There’s much more in this Memeorandum thread.

Here’s a video report from CBS News. If you watch to the end, you’ll see that there are some people who are concerned, namely small business owners, also known as job creators:

Seattle was one of the first places to raise the minimum wage to $15. Let’s see how things are going there.

Mitch Hall of The Federalist:

70 Tries After Seattle Raised Its Minimum Wage, I Still Can’t Find A Job

My opposition to minimum wage increases comes as a direct result of my own experience searching for jobs as a new resident of Seattle, Washington, a city that currently has one of the highest minimum wages in the nation. In June 2014, the Seattle City Council, composed of just nine members, unanimously voted to increase the city’s base pay to a whopping $15 an hour, to be gradually implemented over the course of several years…

In December, I found myself needing a break from college, for a variety of reasons. So at the close of last semester, I decided (rather impulsively, as young people are wont to do) to take my spring semester off from the College of William and Mary and move out west to try my luck in Seattle, a place I had only visited once before…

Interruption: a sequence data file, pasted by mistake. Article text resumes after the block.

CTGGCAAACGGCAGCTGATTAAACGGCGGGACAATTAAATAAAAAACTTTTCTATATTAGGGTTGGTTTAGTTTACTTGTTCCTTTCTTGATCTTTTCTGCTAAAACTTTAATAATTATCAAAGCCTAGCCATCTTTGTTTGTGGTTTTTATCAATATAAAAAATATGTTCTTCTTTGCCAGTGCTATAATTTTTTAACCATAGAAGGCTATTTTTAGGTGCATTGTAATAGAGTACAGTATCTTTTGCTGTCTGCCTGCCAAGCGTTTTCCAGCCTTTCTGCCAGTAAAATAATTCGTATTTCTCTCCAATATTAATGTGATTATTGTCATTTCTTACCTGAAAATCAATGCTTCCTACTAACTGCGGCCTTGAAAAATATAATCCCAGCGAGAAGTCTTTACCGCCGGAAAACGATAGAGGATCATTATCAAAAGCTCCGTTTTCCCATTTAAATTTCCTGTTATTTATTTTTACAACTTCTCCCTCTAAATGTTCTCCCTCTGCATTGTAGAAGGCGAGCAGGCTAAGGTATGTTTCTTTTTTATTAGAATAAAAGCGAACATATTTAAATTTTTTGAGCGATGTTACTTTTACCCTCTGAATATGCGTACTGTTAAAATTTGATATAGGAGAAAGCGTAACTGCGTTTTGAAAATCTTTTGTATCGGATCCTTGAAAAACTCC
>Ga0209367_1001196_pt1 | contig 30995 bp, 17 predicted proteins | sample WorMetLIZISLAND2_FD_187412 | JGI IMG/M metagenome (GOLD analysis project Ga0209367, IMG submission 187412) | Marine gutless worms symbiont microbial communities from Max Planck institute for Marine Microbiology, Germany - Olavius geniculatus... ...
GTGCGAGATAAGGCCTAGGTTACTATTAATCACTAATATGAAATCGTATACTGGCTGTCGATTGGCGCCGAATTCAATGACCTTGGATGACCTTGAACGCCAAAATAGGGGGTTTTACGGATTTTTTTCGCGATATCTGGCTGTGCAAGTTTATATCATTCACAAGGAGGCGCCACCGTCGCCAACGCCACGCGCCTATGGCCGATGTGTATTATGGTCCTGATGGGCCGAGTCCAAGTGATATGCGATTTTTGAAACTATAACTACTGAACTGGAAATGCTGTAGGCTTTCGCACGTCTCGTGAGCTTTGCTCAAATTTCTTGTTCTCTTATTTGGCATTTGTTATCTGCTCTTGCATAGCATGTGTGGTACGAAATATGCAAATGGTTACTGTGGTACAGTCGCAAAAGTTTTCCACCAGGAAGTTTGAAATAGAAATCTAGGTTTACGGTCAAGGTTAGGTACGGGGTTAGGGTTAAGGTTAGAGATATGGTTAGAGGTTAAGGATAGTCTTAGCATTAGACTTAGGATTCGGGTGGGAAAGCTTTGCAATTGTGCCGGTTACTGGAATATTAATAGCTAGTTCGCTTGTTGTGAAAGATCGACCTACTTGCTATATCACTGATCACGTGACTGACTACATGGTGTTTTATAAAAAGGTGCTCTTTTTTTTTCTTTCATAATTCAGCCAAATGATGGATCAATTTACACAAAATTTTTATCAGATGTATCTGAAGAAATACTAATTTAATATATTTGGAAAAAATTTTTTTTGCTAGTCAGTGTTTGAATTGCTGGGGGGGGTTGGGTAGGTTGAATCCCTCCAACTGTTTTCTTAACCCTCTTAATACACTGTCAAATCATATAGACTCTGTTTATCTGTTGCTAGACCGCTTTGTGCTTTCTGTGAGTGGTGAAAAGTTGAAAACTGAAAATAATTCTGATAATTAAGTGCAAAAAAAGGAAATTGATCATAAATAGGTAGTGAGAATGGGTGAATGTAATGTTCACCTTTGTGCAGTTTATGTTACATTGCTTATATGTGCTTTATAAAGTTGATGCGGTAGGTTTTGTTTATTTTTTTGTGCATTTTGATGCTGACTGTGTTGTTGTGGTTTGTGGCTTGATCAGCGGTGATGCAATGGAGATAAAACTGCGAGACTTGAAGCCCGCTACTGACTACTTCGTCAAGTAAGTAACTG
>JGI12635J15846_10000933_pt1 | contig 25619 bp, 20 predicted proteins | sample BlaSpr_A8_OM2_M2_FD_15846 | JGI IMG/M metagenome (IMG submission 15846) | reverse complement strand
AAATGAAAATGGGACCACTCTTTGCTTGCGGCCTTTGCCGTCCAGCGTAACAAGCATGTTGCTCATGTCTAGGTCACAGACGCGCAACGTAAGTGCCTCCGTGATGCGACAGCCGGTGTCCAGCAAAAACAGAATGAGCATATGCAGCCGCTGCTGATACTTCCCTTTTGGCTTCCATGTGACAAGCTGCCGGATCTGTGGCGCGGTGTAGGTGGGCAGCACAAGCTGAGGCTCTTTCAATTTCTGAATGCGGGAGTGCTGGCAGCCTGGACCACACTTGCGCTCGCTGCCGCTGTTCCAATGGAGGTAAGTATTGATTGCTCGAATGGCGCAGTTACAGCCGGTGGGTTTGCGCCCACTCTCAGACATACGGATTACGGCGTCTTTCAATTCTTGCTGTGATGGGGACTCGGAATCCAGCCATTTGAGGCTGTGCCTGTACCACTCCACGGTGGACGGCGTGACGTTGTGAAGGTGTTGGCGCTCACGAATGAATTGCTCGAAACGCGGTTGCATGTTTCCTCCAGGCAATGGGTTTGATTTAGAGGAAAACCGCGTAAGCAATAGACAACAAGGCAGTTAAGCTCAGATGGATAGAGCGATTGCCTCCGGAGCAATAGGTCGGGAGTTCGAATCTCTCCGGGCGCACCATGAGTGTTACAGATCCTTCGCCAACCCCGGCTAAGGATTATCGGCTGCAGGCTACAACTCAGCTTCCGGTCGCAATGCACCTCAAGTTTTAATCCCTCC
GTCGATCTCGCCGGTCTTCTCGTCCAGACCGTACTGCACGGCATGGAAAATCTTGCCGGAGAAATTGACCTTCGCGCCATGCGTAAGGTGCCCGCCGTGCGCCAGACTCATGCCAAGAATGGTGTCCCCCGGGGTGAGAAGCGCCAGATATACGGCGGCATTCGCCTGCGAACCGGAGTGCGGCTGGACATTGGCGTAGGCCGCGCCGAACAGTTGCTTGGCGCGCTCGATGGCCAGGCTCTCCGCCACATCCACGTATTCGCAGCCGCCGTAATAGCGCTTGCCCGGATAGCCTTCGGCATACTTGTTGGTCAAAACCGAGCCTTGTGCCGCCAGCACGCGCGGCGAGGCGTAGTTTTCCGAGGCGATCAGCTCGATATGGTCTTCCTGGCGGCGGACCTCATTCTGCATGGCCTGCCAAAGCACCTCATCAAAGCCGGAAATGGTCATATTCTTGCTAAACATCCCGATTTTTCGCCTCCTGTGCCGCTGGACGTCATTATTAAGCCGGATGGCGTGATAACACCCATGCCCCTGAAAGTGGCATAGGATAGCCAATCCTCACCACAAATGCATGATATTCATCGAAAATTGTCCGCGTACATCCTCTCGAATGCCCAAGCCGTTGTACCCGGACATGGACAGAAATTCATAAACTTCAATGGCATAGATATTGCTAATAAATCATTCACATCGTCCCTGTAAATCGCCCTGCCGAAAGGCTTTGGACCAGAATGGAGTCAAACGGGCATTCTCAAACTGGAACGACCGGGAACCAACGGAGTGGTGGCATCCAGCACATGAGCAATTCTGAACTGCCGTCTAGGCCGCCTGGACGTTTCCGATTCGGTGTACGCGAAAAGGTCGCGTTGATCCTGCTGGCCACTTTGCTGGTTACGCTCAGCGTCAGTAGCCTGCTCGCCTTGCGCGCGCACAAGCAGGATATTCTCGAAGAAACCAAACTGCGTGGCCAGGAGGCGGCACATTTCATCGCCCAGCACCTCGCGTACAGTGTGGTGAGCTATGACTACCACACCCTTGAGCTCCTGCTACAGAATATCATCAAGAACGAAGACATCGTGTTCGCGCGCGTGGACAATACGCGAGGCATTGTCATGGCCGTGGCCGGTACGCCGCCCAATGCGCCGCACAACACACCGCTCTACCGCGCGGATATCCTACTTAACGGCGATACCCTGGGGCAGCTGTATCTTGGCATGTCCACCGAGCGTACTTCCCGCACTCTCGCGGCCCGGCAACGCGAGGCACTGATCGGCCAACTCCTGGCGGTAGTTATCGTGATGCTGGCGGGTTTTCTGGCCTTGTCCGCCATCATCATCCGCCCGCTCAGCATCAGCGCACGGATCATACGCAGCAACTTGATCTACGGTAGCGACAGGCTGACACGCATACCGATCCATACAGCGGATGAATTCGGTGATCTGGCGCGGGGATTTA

Having a combined two years of serving experience and close to five years of total experience in the customer and food services industries (which is literally as much as you can ask for from a 20-year-old college student), I assumed I’d be able to find a restaurant gig in no time. So, after reassuring my parents all would be well in the financial department, I boarded a plane in Philly a few weeks later and made the move.